Magical Juggling 

by Jennifer Farquhar

Mother to three kids, one of whom is a night-nursing toddler. Half-time elementary school teacher. Squeezing in work late at night until my eyes burn, because there’s no other time to do it.  Every single one of the readers here can match, if not trump, my busy-ness, am I right? And then the inevitable question: on top of all this, how do you possibly make time to write a novel?

My answer to this is quite straightforward, actually. Simply punch a few buttons on the ol’ time machine and bang out an extra three hours per each twenty-four. Easy peasy lemon squeezy. But for those of us who are quantum-physically challenged, I have some other straightforward tactics as well.

When I started writing my debut novel, Watermark, I wasn’t part of a writing community. I was a busy working mom who had decided that her 40th birthday present to herself would be the gift of a daily commitment to writing the novel I had always assumed I would write someday.

I had been procrastinating for years, and it was becoming clear that there might never be a time slot for serious writing in my life unless I proactively created it. I didn’t want to spend more time or money on pursuing any more formal education, so along with my daily writing commitment, I tailored a writer’s craft syllabus for myself. I ordered a stack of well-reviewed books about plot, structure, how not to write a novel, etc—my personalized Master’s writer’s craft intensive all shipped directly from Indigo in one tidy order.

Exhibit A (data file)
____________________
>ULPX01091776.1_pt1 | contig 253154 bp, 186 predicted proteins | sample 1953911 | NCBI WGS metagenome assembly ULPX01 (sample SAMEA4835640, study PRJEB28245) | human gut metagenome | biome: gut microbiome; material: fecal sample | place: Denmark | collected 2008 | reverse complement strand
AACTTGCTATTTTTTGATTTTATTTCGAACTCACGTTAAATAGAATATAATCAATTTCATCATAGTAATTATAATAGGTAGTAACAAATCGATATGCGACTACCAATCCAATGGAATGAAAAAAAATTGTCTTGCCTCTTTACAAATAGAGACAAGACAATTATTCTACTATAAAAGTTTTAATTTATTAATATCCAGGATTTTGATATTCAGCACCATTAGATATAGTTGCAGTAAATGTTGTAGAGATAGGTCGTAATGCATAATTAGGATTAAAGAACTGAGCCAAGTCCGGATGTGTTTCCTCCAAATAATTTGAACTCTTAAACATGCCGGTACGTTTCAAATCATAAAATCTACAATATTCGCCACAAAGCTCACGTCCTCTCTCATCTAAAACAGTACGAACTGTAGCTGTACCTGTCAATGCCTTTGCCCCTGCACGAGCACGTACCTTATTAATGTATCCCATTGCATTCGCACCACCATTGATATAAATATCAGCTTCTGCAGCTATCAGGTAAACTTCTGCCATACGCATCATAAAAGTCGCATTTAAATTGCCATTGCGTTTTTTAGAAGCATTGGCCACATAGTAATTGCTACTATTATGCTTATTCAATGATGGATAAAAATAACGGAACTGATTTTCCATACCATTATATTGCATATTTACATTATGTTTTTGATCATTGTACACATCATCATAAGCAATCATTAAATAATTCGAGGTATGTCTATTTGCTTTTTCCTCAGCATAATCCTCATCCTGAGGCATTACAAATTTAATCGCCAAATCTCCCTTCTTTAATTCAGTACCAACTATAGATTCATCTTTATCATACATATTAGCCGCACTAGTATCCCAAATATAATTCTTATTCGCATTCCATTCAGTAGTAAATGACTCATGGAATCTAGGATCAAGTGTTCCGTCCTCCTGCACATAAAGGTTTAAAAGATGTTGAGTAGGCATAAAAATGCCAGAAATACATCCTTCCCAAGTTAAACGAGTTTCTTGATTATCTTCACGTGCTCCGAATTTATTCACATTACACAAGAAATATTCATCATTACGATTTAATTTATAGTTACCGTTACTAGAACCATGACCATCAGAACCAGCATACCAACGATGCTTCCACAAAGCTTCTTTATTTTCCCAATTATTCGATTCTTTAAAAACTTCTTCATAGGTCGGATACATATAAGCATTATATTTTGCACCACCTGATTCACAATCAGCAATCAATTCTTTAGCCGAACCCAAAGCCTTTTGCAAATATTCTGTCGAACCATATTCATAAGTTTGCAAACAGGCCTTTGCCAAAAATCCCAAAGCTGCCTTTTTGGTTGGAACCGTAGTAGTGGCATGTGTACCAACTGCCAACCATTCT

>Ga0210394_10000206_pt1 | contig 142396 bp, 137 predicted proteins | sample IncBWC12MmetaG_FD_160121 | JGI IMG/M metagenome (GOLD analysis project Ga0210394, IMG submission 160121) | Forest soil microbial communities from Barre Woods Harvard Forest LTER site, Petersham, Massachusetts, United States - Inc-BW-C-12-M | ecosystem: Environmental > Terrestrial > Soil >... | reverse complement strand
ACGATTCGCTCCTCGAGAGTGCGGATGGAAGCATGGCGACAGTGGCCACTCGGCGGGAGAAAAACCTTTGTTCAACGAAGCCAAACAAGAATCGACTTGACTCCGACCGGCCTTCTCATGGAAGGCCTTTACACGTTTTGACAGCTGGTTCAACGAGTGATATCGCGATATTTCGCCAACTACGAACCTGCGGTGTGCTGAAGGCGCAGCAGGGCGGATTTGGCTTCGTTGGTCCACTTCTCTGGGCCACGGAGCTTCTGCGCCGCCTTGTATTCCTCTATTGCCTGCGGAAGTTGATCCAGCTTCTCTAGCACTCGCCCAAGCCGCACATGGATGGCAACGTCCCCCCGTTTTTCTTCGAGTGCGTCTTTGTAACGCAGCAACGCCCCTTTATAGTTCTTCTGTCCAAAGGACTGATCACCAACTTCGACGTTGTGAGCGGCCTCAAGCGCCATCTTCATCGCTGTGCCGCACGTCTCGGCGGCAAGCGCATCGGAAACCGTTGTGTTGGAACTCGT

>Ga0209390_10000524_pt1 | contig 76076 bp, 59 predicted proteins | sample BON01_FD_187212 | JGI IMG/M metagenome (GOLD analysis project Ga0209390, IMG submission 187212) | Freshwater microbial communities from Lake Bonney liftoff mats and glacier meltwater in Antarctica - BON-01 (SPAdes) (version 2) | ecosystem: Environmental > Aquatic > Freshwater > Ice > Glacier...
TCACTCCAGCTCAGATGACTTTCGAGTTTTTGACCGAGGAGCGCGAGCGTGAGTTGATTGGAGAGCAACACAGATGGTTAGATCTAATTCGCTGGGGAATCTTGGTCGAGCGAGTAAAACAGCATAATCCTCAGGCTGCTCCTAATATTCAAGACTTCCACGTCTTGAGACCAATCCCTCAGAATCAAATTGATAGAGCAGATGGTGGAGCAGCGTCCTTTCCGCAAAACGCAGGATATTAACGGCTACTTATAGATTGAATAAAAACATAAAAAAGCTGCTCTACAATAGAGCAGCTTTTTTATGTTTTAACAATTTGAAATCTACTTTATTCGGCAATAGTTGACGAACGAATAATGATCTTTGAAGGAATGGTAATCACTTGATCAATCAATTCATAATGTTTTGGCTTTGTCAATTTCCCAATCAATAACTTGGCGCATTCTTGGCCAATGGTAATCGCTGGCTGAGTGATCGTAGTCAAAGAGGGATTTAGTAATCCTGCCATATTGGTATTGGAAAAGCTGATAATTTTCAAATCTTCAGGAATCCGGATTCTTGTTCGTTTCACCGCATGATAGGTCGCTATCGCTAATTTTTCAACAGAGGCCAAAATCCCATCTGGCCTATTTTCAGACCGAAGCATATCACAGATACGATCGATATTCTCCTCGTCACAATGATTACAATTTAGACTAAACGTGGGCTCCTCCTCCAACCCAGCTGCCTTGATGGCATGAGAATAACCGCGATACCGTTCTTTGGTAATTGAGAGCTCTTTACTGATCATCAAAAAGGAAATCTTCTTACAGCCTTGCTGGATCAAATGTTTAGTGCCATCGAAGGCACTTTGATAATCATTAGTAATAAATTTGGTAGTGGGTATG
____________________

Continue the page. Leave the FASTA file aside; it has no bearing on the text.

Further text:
One of the twenty-some books I read strongly resonated with me: Stephen King’s On Writing: A Memoir of the Craft.

In it, King outlines his own approach to daily writing quotas and getting that first draft of a novel written.  He holds himself to a strict quota of 2000 words per day—on birthdays, Christmas, you name it. And he feels that three months is the maximum amount of time it should take to write the first draft of a novel.  Any longer, he explains, and the plot starts to go a little flaky around the edges.